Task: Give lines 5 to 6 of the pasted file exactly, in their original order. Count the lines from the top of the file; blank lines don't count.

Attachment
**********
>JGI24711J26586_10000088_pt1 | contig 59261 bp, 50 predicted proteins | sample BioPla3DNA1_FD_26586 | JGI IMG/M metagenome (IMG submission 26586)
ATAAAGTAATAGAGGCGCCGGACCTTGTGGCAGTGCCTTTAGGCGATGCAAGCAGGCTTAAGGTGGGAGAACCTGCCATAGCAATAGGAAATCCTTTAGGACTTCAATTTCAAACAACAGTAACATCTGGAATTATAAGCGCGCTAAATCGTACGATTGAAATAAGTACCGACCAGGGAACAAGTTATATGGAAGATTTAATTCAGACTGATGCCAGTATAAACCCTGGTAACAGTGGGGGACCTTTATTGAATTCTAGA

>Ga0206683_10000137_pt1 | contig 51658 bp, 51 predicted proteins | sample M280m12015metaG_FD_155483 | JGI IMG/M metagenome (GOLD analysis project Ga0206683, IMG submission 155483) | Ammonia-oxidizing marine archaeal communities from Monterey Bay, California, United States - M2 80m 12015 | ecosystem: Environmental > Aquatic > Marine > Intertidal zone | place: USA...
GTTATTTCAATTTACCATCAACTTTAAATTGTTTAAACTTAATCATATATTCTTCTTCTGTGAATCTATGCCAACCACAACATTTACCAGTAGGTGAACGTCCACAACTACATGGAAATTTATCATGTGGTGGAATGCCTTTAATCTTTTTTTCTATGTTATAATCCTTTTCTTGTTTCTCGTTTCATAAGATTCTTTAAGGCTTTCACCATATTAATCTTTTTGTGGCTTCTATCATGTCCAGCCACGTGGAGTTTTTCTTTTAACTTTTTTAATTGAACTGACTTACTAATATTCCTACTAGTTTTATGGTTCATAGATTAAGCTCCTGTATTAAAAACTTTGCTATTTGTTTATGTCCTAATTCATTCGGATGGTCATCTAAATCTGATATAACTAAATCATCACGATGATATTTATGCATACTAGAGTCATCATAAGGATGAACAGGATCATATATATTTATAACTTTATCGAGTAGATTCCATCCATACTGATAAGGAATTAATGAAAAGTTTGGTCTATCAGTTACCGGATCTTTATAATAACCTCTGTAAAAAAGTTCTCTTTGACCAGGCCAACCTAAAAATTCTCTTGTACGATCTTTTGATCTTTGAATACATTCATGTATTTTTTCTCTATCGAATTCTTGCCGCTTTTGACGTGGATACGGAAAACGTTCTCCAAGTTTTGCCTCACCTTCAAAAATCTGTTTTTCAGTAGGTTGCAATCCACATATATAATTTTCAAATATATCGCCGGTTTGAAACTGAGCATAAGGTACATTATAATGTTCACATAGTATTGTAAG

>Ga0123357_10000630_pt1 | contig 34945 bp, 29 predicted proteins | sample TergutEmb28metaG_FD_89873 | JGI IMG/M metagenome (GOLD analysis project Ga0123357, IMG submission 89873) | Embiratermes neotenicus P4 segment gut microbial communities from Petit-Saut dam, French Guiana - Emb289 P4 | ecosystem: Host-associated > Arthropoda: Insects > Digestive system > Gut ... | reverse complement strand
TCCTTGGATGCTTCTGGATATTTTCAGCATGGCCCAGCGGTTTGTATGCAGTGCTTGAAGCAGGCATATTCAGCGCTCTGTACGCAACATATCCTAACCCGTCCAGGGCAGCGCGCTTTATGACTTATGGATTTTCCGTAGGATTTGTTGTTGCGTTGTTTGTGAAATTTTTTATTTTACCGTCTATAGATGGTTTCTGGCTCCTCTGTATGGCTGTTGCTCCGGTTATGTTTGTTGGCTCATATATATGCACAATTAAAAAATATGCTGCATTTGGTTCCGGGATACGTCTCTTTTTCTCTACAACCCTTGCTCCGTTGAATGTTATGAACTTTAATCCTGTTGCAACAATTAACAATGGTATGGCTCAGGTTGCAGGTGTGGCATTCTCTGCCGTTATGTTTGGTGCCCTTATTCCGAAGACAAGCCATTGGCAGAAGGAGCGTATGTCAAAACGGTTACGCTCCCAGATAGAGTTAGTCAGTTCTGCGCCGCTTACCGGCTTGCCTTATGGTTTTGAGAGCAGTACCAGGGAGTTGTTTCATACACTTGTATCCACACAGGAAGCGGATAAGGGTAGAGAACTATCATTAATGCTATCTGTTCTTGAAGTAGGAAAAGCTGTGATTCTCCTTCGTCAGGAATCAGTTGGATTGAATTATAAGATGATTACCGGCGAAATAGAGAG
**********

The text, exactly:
>Ga0123357_10000630_pt1 | contig 34945 bp, 29 predicted proteins | sample TergutEmb28metaG_FD_89873 | JGI IMG/M metagenome (GOLD analysis project Ga0123357, IMG submission 89873) | Embiratermes neotenicus P4 segment gut microbial communities from Petit-Saut dam, French Guiana - Emb289 P4 | ecosystem: Host-associated > Arthropoda: Insects > Digestive system > Gut ... | reverse complement strand
TCCTTGGATGCTTCTGGATATTTTCAGCATGGCCCAGCGGTTTGTATGCAGTGCTTGAAGCAGGCATATTCAGCGCTCTGTACGCAACATATCCTAACCCGTCCAGGGCAGCGCGCTTTATGACTTATGGATTTTCCGTAGGATTTGTTGTTGCGTTGTTTGTGAAATTTTTTATTTTACCGTCTATAGATGGTTTCTGGCTCCTCTGTATGGCTGTTGCTCCGGTTATGTTTGTTGGCTCATATATATGCACAATTAAAAAATATGCTGCATTTGGTTCCGGGATACGTCTCTTTTTCTCTACAACCCTTGCTCCGTTGAATGTTATGAACTTTAATCCTGTTGCAACAATTAACAATGGTATGGCTCAGGTTGCAGGTGTGGCATTCTCTGCCGTTATGTTTGGTGCCCTTATTCCGAAGACAAGCCATTGGCAGAAGGAGCGTATGTCAAAACGGTTACGCTCCCAGATAGAGTTAGTCAGTTCTGCGCCGCTTACCGGCTTGCCTTATGGTTTTGAGAGCAGTACCAGGGAGTTGTTTCATACACTTGTATCCACACAGGAAGCGGATAAGGGTAGAGAACTATCATTAATGCTATCTGTTCTTGAAGTAGGAAAAGCTGTGATTCTCCTTCGTCAGGAATCAGTTGGATTGAATTATAAGATGATTACCGGCGAAATAGAGAG